Looking forward to a new year, along with new budgets and new or updated strategic plans, having a sense of what might happen in healthcare employment is important. That’s for two reasons. One is that trends can affect both attracting and attaining talent and therefore create immediate challenges for human resources.
The other reason is personal. The shifting needs of industry affect all the people in it. As a healthcare professional, you feel the eddies as well. The more you know what is happening, the better you might predict how to direct your career going forward.
Here are some of the top employment trends for the coming year.
Nurses are in hot demand
According to The Wall Street Journal, after some equilibrium in the industry over the last few years, the demand for nurses is heating up in a number of local markets. In those locations, wages and sign-on bonuses are rising. It seems to contradict national numbers, in which nurses’ wages are flat and there are enough new graduates to replace those retiring. But averages don’t matter if you’re in one of the locations where hiring is getting tough. Organizations hiring nurses may have to adjust budgets to woo candidates.
Pharmacists feeling the pinch
The market for pharmacists has turned on its head, as the Indianapolis Business Journal reports. A decade ago, new grads could pull down six-figure salaries and sometimes dictate terms. While there’s still a national demand for pharmacists, it’s the inverse of the nursing market. In some locations, there are more people than positions, or at least enough supply of help that the formerly fabulous opportunities are now good, which is a comparative drop. The analysis of one pharmacist suggests there may also be too many pharmacy schools and graduates after a period of expansion. Depending on the local market, an organization might find that it can begin to control compensation on this front.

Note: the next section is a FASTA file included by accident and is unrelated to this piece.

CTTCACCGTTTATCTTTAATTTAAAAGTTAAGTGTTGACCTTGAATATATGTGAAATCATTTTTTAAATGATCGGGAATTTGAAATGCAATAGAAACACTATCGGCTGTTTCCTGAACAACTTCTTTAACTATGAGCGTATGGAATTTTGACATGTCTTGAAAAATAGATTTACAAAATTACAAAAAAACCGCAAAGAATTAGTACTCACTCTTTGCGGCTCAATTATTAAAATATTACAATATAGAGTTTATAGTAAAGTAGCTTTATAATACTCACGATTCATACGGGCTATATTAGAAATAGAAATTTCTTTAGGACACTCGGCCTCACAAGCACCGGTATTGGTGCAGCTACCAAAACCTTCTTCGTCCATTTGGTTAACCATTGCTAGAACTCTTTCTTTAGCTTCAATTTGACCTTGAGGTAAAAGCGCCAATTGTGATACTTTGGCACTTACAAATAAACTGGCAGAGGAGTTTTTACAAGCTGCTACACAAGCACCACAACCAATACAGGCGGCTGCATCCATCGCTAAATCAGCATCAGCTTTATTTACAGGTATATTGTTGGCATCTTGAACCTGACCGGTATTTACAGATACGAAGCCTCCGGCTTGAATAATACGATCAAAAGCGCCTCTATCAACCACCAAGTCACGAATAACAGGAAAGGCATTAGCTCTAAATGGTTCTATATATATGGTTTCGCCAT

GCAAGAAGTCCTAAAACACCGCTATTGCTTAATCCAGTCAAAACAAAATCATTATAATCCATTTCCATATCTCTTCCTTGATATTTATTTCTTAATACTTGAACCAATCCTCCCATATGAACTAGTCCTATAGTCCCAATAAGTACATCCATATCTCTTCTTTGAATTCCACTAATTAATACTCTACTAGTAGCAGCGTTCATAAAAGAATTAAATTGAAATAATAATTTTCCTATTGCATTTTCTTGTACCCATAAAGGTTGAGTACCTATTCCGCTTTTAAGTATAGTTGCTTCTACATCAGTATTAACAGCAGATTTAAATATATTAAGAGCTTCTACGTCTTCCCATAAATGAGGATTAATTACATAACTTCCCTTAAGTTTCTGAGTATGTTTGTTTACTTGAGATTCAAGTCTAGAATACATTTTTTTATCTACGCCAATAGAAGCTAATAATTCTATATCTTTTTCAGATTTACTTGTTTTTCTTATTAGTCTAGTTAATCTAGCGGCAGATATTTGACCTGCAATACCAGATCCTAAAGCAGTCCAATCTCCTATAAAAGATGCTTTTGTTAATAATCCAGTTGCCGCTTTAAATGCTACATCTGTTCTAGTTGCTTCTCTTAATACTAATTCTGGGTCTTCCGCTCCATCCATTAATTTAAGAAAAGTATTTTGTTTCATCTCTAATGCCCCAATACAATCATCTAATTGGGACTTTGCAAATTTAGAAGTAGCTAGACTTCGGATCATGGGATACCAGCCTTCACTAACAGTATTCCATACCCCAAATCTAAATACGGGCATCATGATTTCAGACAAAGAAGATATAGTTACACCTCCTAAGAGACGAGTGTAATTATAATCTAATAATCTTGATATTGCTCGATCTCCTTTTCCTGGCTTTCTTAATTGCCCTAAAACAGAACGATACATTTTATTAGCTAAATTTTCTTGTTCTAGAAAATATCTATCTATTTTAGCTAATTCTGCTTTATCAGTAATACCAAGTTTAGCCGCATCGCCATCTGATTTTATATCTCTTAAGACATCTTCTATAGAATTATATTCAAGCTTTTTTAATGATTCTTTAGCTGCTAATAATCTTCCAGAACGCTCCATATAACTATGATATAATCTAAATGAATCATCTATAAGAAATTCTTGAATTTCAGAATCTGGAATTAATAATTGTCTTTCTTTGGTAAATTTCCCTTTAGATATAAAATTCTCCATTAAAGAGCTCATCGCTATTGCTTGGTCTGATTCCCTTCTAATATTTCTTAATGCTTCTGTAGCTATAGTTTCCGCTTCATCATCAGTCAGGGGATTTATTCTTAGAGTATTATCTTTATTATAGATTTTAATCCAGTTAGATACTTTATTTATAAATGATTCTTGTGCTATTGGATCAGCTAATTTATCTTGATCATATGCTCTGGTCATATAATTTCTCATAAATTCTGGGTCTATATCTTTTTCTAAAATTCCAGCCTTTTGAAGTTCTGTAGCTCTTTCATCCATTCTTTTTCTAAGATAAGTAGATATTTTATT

Tech could become a problem
The healthcare IT market is projected to grow at 13.5 percent over the near future. That’s not surprising, given how much of industry reform has been cast as a future product of technology. But it presents a problem for organizations. Those in technology and IT haven’t typically seen healthcare as a particularly interesting sector to get into. That is changing, but not as fast as it needs to. Recruiting talent and teaching them the nuances and specific needs of healthcare will be a challenge. Managers and executives also need to improve their own knowledge of the possibilities and limitations of tech. To fall behind is to become less valuable to organizations, and that’s a hard hit to your career.
Are you interested in finding a rewarding and lucrative healthcare career that fits your individual strengths and interests? Find out how education can help you adapt to the changing healthcare landscape. American Sentinel University is an innovative, accredited provider of healthcare management degrees, including an MBA Healthcare and Master of Science Business Intelligence and Analytics.